Paul Robeson, John Brown's Body:
I Got A Home In Dat Rock/ Gimme Your Han':
Sterling Stuckey, "Paul Robeson and Richard Wright on the Arts and Slave Culture" in Winthrop Jordan, ed., Slavery and the American South (2003):
Paul's association in youth with relatives constituted his primary means of contact with the singing of ex-slaves, which was immensely important in his case because he sang slave music exclusively over a period of years, a unique development for a concert artist. His sense of the worth of Negro dialect was in marked contrast to negative pronouncements on the subject by critic James Weldon Johnson and, later, by novelist and critic Ralph Ellison. ...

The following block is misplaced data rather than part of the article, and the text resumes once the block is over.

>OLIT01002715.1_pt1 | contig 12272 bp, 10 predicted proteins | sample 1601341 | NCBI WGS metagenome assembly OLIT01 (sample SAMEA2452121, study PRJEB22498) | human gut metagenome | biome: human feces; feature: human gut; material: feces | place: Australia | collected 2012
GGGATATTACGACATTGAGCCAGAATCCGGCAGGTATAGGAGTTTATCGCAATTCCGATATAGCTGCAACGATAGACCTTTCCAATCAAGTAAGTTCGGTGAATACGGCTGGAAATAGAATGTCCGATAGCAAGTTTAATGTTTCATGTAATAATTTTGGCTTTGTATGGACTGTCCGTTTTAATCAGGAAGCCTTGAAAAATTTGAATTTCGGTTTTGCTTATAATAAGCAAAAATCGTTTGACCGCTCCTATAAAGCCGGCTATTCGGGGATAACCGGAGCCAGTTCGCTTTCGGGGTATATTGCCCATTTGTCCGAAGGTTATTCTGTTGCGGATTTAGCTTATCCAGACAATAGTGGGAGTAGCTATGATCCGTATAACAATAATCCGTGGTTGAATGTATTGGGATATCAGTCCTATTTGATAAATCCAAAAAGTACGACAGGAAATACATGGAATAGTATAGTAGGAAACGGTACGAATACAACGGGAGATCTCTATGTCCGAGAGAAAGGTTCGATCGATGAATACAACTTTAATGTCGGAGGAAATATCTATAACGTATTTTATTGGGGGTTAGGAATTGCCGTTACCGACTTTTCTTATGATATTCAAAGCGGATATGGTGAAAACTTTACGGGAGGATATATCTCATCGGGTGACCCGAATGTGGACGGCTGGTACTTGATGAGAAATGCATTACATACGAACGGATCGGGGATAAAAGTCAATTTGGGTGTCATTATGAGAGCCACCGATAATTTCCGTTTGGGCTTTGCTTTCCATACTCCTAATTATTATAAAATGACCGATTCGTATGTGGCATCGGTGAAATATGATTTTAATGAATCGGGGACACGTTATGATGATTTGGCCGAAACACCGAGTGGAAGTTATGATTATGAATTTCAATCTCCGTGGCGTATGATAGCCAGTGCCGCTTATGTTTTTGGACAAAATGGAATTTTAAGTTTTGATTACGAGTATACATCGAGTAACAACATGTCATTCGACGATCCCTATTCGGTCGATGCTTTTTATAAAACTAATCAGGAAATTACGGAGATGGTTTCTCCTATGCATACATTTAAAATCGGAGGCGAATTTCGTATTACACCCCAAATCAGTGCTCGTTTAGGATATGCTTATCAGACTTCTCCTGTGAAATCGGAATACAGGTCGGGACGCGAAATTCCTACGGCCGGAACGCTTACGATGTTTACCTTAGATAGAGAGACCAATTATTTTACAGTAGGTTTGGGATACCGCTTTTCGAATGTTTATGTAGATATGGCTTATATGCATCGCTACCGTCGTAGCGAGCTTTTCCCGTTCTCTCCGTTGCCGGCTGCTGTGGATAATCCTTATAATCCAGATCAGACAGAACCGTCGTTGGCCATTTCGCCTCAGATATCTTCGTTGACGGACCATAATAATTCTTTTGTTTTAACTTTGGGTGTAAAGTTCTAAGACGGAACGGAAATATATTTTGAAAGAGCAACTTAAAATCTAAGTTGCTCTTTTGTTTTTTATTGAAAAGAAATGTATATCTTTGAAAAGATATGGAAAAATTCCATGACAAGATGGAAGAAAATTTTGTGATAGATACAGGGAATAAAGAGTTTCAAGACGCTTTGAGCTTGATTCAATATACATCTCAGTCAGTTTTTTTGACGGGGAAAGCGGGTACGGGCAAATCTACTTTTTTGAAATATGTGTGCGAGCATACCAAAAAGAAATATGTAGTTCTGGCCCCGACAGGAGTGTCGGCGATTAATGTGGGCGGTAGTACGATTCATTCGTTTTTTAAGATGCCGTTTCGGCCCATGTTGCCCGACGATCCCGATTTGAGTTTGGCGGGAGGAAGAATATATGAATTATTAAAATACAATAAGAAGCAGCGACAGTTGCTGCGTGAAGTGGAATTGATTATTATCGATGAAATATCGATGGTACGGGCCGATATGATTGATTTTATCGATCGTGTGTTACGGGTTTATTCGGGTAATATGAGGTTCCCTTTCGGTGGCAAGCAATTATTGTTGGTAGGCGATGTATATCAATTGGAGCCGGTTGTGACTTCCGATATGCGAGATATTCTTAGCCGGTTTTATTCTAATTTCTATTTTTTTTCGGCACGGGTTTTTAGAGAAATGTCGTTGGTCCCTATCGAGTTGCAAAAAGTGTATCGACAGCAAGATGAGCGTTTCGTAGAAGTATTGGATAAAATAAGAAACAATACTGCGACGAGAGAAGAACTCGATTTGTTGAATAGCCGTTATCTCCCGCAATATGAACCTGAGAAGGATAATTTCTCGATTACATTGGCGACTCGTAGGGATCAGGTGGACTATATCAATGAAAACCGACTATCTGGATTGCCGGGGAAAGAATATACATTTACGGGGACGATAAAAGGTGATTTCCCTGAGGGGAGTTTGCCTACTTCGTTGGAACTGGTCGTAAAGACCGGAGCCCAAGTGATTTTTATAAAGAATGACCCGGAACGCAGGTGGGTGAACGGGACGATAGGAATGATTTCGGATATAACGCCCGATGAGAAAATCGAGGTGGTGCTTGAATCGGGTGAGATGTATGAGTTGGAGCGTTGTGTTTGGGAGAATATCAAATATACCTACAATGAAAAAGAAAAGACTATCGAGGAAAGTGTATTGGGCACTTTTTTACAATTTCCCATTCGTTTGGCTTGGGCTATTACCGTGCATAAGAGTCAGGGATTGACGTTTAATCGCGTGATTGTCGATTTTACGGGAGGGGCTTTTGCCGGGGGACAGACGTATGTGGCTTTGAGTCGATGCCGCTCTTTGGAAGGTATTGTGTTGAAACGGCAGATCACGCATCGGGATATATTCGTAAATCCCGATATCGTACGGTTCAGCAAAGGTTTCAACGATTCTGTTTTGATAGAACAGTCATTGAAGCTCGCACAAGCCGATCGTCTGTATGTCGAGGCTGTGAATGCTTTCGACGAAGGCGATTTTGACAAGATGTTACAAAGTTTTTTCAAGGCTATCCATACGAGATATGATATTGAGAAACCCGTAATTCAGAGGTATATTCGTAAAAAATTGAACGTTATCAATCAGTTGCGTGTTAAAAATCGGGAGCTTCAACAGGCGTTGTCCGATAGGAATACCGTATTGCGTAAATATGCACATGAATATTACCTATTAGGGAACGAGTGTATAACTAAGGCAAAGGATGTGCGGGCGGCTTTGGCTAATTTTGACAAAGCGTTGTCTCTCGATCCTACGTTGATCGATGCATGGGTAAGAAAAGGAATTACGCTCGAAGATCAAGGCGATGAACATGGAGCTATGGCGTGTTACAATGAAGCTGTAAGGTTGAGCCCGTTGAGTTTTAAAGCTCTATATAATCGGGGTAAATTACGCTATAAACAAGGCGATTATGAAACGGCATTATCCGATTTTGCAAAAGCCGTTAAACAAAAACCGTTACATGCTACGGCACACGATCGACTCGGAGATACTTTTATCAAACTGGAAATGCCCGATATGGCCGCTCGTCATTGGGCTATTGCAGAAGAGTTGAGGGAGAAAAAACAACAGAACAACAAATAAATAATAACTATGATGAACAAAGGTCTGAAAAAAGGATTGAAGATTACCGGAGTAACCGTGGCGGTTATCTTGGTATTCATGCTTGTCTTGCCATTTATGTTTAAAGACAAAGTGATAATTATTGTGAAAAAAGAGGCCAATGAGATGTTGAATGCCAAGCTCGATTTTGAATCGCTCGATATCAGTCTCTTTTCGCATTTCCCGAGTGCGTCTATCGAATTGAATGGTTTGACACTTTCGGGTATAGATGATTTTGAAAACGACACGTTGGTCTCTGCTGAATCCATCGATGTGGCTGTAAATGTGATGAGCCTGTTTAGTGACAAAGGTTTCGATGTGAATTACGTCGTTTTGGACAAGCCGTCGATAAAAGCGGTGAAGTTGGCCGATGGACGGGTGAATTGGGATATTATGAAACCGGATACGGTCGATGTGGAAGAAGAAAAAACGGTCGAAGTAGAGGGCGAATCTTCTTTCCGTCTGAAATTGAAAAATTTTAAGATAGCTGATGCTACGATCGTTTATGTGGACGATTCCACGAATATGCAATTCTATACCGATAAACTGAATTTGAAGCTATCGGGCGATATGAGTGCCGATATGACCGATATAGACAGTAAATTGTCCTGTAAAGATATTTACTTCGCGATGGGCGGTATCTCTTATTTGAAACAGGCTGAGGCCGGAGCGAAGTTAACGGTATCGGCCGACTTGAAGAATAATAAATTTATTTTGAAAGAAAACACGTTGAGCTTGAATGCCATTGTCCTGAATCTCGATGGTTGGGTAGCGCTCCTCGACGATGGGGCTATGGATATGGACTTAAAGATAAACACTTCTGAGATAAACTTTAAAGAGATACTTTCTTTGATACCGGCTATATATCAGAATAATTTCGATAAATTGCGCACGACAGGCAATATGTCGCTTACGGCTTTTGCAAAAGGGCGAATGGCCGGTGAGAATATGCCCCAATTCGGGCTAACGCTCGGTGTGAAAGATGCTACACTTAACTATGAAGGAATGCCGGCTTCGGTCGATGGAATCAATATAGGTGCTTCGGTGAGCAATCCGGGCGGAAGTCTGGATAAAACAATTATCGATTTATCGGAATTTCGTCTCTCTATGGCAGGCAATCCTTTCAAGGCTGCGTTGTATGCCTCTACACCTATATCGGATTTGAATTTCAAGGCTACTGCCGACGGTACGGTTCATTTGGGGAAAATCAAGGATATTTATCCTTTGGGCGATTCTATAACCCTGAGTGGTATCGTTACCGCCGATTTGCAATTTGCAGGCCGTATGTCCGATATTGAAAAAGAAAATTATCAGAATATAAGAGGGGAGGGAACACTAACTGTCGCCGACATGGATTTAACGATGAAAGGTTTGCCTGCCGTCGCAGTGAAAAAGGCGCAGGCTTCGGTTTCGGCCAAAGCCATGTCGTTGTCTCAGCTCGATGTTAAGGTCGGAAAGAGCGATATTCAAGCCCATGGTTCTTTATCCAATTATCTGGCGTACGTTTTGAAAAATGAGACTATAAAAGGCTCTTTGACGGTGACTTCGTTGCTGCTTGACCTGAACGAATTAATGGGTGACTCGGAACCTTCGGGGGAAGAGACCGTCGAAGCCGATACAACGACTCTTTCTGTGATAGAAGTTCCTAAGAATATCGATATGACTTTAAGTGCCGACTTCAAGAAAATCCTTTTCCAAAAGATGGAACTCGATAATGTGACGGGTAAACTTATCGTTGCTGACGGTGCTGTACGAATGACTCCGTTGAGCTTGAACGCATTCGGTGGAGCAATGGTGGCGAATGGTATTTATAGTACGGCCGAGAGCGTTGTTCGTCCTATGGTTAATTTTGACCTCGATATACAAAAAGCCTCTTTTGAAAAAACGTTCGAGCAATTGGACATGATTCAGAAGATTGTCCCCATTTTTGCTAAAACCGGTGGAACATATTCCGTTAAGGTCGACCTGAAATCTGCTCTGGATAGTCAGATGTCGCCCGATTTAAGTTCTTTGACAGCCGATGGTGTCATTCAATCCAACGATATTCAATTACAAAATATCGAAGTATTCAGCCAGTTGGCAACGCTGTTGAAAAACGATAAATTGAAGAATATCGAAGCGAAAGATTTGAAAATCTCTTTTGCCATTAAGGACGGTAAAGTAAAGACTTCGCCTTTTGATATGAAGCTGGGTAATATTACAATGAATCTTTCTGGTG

Robeson knew that Negro dialect was the language of the slave artist/field hand, an aspect of slavery not yet touched on by students of slavery. Like W. E. B. Du Bois, he rejected the view, popular among some Reconstruction historians, that modem black culture owes more to developments from Reconstruction than to slave culture. As explicitly and precisely as Du Bois in Black Reconstruction, Robeson, recognizing himself as a direct and natural beneficiary of vital aspects of the artistic heritage of his ancestors, remarked: "The spirituals and Negro dialect were also part of my earliest background. My father was the minister of a small Negro community, and so the spirituals must have been known to me before I was born. I 'learned' Negro dialect and the spirituals as I learned to talk and walk and breathe and sing." Apparently no attempt by others to encourage him to sing spirituals like a white man made much of an impression. Thus, in his voice as he sang spirituals, the world came to hear, perhaps without knowing it, the projection of slave vocal potential and fulfillment, of which his ex-slave father's voice provided a prime example.